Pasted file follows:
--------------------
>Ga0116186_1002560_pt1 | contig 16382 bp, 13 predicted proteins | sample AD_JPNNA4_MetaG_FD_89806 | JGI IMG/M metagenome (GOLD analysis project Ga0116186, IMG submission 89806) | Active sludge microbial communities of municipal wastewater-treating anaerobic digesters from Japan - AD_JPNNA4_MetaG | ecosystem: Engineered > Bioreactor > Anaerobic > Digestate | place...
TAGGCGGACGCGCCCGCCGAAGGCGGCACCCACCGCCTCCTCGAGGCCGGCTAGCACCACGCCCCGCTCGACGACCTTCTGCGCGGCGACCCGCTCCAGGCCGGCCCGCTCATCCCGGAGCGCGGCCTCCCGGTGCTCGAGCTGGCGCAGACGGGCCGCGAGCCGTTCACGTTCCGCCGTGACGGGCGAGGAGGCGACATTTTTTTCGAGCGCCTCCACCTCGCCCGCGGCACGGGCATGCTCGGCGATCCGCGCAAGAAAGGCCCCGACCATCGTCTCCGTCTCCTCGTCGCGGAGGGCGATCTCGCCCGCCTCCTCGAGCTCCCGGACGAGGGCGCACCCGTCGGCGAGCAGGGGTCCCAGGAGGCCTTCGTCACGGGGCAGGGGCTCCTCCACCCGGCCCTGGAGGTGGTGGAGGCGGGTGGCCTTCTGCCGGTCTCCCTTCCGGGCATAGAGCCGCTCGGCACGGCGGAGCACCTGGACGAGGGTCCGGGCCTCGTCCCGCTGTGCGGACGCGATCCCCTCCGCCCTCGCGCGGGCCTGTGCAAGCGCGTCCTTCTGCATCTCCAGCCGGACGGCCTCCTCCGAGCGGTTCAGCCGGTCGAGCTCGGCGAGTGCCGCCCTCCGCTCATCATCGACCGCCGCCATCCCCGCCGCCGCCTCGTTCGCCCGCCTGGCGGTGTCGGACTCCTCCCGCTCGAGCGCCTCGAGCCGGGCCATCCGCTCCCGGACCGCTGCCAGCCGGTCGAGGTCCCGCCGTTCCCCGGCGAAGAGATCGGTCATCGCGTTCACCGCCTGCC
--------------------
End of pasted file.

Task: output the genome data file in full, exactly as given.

>Ga0116186_1002560_pt1 | contig 16382 bp, 13 predicted proteins | sample AD_JPNNA4_MetaG_FD_89806 | JGI IMG/M metagenome (GOLD analysis project Ga0116186, IMG submission 89806) | Active sludge microbial communities of municipal wastewater-treating anaerobic digesters from Japan - AD_JPNNA4_MetaG | ecosystem: Engineered > Bioreactor > Anaerobic > Digestate | place...
TAGGCGGACGCGCCCGCCGAAGGCGGCACCCACCGCCTCCTCGAGGCCGGCTAGCACCACGCCCCGCTCGACGACCTTCTGCGCGGCGACCCGCTCCAGGCCGGCCCGCTCATCCCGGAGCGCGGCCTCCCGGTGCTCGAGCTGGCGCAGACGGGCCGCGAGCCGTTCACGTTCCGCCGTGACGGGCGAGGAGGCGACATTTTTTTCGAGCGCCTCCACCTCGCCCGCGGCACGGGCATGCTCGGCGATCCGCGCAAGAAAGGCCCCGACCATCGTCTCCGTCTCCTCGTCGCGGAGGGCGATCTCGCCCGCCTCCTCGAGCTCCCGGACGAGGGCGCACCCGTCGGCGAGCAGGGGTCCCAGGAGGCCTTCGTCACGGGGCAGGGGCTCCTCCACCCGGCCCTGGAGGTGGTGGAGGCGGGTGGCCTTCTGCCGGTCTCCCTTCCGGGCATAGAGCCGCTCGGCACGGCGGAGCACCTGGACGAGGGTCCGGGCCTCGTCCCGCTGTGCGGACGCGATCCCCTCCGCCCTCGCGCGGGCCTGTGCAAGCGCGTCCTTCTGCATCTCCAGCCGGACGGCCTCCTCCGAGCGGTTCAGCCGGTCGAGCTCGGCGAGTGCCGCCCTCCGCTCATCATCGACCGCCGCCATCCCCGCCGCCGCCTCGTTCGCCCGCCTGGCGGTGTCGGACTCCTCCCGCTCGAGCGCCTCGAGCCGGGCCATCCGCTCCCGGACCGCTGCCAGCCGGTCGAGGTCCCGCCGTTCCCCGGCGAAGAGATCGGTCATCGCGTTCACCGCCTGCC